Understanding the Fourier Transform
Written by Stuart Riffle
Wednesday, 14 March 2012
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Understanding the Fourier Transform
DFT Output

The Fourier transform crops up in a wide range of everyday programming areas - compression, filtering, reconstruction to mention just three general areas. You can get away with using it without understanding the math. On the other hand, knowing about it might come in handy and this way of thinking about it is novel and might work for you.

So to the few of you who clicked on it, welcome! Don’t worry, this won’t take long.

A very long time ago, I was curious how to detect the strength of the bass and treble in music, in order to synchronize some graphical effects. I had no idea how to do such a thing, so I tried to figure it out, but I didn’t get very far.

Eventually I learned that I needed something called a Fourier transform, so I took a trip to the library and looked it up (which is what we had to do back in those days).

What I found was the Discrete Fourier Transform (DFT), which looks like this:

This formula, as anyone can see, makes no sense at all.

I decided that Fourier must have been speaking to aliens, because if you gave me all the time and paper in the world, I would not have been able to come up with that.

Eventually, I was able to visualize how it works, which was a bit of a lightbulb for me.

That’s what I want to write about today: an intuitive way to picture the Fourier transform. This may be obvious to you, but it wasn’t to me, so if you work with audio or rendering, I hope there’s something here you find useful.

Disclaimer: my math skills are pitch-patch at best, and this is just intended to be an informal article, so please don’t expect a rigorous treatment. However, I will do my best not to flat-out lie about anything, and I’m sure people will set me straight if I get something wrong.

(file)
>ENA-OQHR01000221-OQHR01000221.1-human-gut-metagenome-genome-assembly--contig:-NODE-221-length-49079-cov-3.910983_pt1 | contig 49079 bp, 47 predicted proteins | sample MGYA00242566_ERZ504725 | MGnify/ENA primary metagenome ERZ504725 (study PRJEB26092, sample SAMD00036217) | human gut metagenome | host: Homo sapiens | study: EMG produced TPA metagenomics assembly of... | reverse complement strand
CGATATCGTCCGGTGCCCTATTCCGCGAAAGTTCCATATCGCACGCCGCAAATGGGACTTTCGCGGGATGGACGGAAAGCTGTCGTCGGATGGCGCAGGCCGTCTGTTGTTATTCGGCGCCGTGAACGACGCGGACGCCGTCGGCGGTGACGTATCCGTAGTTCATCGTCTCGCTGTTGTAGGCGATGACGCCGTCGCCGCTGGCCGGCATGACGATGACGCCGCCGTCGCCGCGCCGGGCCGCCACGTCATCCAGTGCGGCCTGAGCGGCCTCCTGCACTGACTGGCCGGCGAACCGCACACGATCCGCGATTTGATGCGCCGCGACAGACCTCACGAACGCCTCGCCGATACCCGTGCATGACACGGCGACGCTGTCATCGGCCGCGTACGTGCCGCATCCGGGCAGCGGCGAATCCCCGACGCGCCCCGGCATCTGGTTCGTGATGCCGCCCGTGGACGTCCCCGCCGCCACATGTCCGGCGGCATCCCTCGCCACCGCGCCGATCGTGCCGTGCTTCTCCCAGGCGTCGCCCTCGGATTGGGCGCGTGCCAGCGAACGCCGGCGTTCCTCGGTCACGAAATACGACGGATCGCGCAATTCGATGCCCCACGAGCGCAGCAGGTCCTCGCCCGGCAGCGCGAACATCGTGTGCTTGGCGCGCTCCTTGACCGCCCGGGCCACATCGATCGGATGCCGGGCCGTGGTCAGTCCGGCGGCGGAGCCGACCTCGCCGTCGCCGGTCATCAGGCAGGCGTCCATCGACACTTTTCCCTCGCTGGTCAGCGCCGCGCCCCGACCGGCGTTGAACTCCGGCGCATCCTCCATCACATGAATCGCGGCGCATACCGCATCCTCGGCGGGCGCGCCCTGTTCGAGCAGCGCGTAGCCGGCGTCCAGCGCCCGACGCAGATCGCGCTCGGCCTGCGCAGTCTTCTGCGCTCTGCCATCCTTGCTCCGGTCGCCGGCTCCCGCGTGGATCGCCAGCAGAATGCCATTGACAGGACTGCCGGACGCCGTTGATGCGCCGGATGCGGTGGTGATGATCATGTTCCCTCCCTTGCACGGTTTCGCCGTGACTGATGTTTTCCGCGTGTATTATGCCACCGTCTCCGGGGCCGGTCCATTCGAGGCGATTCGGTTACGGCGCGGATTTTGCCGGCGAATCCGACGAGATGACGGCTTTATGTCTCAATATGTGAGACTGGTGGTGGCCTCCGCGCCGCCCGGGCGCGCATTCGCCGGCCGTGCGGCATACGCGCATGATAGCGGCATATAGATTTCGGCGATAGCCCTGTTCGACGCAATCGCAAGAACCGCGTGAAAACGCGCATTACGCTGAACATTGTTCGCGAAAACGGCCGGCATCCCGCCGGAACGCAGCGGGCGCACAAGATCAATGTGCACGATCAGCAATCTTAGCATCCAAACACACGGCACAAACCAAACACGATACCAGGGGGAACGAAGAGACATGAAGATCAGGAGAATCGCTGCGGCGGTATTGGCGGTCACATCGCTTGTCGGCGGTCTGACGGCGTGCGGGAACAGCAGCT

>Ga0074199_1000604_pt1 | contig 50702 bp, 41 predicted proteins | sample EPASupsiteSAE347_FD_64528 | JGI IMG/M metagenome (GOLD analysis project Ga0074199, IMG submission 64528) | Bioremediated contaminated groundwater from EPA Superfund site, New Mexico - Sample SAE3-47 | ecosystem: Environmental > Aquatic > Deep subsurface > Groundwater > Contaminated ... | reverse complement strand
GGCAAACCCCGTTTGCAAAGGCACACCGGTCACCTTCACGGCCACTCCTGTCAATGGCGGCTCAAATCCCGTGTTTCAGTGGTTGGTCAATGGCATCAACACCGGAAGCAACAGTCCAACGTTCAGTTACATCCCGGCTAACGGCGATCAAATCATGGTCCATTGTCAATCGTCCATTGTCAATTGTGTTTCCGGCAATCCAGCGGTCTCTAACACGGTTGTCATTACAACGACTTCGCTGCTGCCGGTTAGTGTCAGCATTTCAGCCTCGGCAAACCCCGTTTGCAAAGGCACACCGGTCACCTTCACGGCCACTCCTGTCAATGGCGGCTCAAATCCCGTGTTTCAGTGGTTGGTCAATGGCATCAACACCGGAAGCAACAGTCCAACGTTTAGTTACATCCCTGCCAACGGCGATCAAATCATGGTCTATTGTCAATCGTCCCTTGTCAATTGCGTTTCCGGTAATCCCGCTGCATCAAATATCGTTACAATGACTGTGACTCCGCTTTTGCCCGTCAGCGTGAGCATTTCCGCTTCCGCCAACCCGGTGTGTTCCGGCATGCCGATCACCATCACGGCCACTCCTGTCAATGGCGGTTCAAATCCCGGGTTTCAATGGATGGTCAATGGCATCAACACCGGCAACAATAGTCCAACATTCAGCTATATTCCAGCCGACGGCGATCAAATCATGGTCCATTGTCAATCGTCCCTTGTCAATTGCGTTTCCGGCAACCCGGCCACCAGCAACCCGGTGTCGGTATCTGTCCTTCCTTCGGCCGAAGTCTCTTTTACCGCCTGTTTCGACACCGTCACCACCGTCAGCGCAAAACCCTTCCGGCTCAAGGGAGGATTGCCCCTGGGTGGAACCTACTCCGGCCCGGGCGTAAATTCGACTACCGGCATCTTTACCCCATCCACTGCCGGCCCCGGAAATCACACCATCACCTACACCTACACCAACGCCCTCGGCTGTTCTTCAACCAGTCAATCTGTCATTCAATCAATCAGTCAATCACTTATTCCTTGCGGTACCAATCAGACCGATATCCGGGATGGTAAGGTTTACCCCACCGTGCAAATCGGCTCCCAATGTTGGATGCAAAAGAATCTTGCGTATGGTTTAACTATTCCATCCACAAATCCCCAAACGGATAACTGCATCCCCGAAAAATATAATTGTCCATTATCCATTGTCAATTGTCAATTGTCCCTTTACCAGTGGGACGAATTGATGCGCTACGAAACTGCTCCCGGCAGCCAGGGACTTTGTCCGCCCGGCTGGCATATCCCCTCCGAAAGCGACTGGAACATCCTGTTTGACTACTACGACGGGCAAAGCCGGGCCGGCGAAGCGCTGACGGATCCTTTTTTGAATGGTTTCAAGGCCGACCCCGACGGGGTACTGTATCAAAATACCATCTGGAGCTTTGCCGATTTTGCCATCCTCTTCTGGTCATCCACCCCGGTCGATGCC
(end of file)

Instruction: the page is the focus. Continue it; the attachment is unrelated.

A quick bit of background – what does the Fourier transform do?

It translates between two different ways to represent a signal:

• The time domain representation (a series of evenly spaced samples over time)
• The frequency domain representation (the strength and phase of waves, at different frequencies, that can be used to reconstruct the signal)

Click to enlarge

The picture on the left shows 3 cycles of a sine wave, and the picture on the right shows the Fourier transform of those samples. The output bars show energy at 3 cycles (and, confusingly enough, negative 3 cycles… more on that below).

The inputs and outputs are actually complex numbers, so to feed a real signal (like some music) into the Fourier transform, we just set all the imaginary components to zero. And to check the strength of the frequency information, we just look at the magnitude of the outputs, and ignore the phase. But let’s never mind all that for now.

What are we trying to accomplish?

We’ve got a sampled signal, and we want to extract frequency information from it.

The Fourier transform works on a periodic, or looping signal. This seems like a problem, since we don’t actually have any signals like that. In practice, you just take a small slice of a longer signal, fade both ends to zero so that they can be joined (which is a whole topic unto itself), and pretend it’s a loop.

Let’s make things simple and say that our loop repeats once per second.

Picture it as a bead, sliding up and down along a thin rod, tracing out the signal. So as this bead is bobbing up and down, look what happens if we spin the rod at a rate of, say, 10 revolutions per second:

We get a scribble, as you’d expect. And it is roughly centered on the origin.

Now, let’s assume we know there’s some energy in the signal at 3 Hz, and we want to measure it.

What that means is that on top of whatever else is causing the signal to wobble around, we’ve added a wave that oscillates 3 times per second. It has a high point every 1/3 of a second, and corresponding low points in between, also spaced 1/3 of a second apart.

You can probably see now how we might be able to detect it… let’s try spinning our signal at a matching rate of 3 revolutions per second.

Since the signal completes a rotation every 1/3 of a second, all the high points in our 3 Hz wave line up at the same part of the rotation, and this pulls the whole scribble off-center.

Last Updated ( Wednesday, 14 March 2012 )